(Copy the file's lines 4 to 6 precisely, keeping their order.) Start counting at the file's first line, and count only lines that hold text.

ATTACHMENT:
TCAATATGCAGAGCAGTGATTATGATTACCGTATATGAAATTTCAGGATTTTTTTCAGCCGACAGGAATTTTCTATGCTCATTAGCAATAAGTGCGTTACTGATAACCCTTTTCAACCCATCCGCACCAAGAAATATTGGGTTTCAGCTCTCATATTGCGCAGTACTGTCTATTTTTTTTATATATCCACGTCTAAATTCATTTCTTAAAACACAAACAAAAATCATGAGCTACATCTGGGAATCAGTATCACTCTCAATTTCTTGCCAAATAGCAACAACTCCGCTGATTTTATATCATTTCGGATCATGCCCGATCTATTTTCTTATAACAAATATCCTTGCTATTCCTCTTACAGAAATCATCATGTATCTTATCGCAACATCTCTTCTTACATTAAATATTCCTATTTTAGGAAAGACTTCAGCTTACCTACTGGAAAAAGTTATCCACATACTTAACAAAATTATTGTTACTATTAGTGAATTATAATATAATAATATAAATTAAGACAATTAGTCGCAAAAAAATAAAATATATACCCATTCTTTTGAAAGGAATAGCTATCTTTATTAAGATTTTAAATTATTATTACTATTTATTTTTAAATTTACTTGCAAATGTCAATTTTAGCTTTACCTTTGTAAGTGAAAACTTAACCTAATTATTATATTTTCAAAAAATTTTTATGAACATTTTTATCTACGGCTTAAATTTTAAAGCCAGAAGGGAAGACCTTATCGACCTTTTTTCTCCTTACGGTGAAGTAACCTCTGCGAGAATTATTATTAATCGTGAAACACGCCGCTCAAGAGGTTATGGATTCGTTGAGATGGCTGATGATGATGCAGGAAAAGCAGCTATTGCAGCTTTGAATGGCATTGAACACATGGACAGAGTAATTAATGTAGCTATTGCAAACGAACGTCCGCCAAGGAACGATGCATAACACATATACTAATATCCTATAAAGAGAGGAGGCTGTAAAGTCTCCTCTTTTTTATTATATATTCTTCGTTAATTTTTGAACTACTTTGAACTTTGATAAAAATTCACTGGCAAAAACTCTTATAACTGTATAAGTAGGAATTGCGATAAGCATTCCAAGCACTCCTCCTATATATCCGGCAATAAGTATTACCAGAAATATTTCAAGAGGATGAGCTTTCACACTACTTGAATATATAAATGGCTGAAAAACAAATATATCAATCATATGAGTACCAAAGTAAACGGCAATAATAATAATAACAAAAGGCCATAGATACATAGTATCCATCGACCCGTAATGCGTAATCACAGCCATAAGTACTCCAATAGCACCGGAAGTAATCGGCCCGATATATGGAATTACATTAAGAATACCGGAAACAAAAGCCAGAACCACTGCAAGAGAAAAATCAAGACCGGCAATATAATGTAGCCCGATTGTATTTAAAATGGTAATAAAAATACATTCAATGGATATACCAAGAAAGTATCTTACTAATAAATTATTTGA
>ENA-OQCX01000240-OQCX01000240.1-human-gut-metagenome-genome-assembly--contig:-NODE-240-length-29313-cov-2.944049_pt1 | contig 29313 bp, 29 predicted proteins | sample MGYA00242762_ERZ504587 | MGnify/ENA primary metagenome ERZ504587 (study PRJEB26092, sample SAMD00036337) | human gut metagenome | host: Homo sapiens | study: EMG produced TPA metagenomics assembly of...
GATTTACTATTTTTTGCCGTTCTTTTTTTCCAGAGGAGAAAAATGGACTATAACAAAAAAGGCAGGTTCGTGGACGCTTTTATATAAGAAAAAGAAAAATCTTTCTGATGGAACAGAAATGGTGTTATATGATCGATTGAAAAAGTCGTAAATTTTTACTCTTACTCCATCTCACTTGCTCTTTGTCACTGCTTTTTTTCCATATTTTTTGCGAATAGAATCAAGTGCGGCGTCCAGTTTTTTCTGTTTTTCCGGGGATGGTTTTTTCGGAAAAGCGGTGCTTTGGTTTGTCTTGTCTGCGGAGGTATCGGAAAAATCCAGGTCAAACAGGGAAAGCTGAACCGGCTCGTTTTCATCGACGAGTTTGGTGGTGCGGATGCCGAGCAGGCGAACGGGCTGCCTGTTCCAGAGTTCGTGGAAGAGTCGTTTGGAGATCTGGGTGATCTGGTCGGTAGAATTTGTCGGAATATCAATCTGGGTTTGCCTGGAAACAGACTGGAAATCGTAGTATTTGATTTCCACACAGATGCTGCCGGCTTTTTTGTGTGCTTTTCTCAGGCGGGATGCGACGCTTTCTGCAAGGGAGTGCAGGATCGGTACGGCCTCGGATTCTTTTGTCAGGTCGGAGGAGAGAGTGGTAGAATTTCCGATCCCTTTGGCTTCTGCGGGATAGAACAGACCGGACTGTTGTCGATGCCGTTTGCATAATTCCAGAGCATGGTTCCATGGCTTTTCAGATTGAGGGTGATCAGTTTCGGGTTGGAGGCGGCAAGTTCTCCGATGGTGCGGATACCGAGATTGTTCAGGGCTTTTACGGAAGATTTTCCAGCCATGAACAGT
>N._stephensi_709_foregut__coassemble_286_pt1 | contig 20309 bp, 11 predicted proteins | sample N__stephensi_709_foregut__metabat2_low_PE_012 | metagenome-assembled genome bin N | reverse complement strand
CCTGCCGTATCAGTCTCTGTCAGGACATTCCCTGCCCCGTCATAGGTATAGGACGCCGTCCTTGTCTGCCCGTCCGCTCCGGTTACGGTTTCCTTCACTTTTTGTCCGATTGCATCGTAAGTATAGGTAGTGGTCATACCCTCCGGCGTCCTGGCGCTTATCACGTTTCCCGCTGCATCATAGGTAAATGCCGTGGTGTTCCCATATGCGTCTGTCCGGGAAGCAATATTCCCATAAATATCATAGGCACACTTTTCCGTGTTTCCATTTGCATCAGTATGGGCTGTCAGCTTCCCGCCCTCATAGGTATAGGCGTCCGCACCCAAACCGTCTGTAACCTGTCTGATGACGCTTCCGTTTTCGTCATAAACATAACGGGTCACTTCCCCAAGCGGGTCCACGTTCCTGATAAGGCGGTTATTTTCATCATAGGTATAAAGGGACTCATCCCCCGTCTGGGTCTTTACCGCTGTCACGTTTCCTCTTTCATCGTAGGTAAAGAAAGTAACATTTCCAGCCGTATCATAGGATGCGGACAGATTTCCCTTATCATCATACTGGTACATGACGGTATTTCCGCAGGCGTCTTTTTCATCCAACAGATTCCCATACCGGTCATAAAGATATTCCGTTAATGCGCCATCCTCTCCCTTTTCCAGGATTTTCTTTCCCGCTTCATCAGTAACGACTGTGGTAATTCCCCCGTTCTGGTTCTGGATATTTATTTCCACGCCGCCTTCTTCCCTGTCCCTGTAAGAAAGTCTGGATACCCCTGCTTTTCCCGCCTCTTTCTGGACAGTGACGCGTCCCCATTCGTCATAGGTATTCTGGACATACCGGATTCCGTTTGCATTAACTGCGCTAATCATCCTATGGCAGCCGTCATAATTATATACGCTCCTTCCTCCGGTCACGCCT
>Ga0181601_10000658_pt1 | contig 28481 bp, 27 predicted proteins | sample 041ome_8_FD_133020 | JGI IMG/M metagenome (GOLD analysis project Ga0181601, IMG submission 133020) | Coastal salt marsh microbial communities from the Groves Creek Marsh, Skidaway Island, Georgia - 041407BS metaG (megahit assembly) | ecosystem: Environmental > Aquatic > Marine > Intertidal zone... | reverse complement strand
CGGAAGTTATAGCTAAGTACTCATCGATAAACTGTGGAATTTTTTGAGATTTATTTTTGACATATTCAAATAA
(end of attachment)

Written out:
>N._stephensi_709_foregut__coassemble_286_pt1 | contig 20309 bp, 11 predicted proteins | sample N__stephensi_709_foregut__metabat2_low_PE_012 | metagenome-assembled genome bin N | reverse complement strand
CCTGCCGTATCAGTCTCTGTCAGGACATTCCCTGCCCCGTCATAGGTATAGGACGCCGTCCTTGTCTGCCCGTCCGCTCCGGTTACGGTTTCCTTCACTTTTTGTCCGATTGCATCGTAAGTATAGGTAGTGGTCATACCCTCCGGCGTCCTGGCGCTTATCACGTTTCCCGCTGCATCATAGGTAAATGCCGTGGTGTTCCCATATGCGTCTGTCCGGGAAGCAATATTCCCATAAATATCATAGGCACACTTTTCCGTGTTTCCATTTGCATCAGTATGGGCTGTCAGCTTCCCGCCCTCATAGGTATAGGCGTCCGCACCCAAACCGTCTGTAACCTGTCTGATGACGCTTCCGTTTTCGTCATAAACATAACGGGTCACTTCCCCAAGCGGGTCCACGTTCCTGATAAGGCGGTTATTTTCATCATAGGTATAAAGGGACTCATCCCCCGTCTGGGTCTTTACCGCTGTCACGTTTCCTCTTTCATCGTAGGTAAAGAAAGTAACATTTCCAGCCGTATCATAGGATGCGGACAGATTTCCCTTATCATCATACTGGTACATGACGGTATTTCCGCAGGCGTCTTTTTCATCCAACAGATTCCCATACCGGTCATAAAGATATTCCGTTAATGCGCCATCCTCTCCCTTTTCCAGGATTTTCTTTCCCGCTTCATCAGTAACGACTGTGGTAATTCCCCCGTTCTGGTTCTGGATATTTATTTCCACGCCGCCTTCTTCCCTGTCCCTGTAAGAAAGTCTGGATACCCCTGCTTTTCCCGCCTCTTTCTGGACAGTGACGCGTCCCCATTCGTCATAGGTATTCTGGACATACCGGATTCCGTTTGCATTAACTGCGCTAATCATCCTATGGCAGCCGTCATAATTATATACGCTCCTTCCTCCGGTCACGCCT
>Ga0181601_10000658_pt1 | contig 28481 bp, 27 predicted proteins | sample 041ome_8_FD_133020 | JGI IMG/M metagenome (GOLD analysis project Ga0181601, IMG submission 133020) | Coastal salt marsh microbial communities from the Groves Creek Marsh, Skidaway Island, Georgia - 041407BS metaG (megahit assembly) | ecosystem: Environmental > Aquatic > Marine > Intertidal zone... | reverse complement strand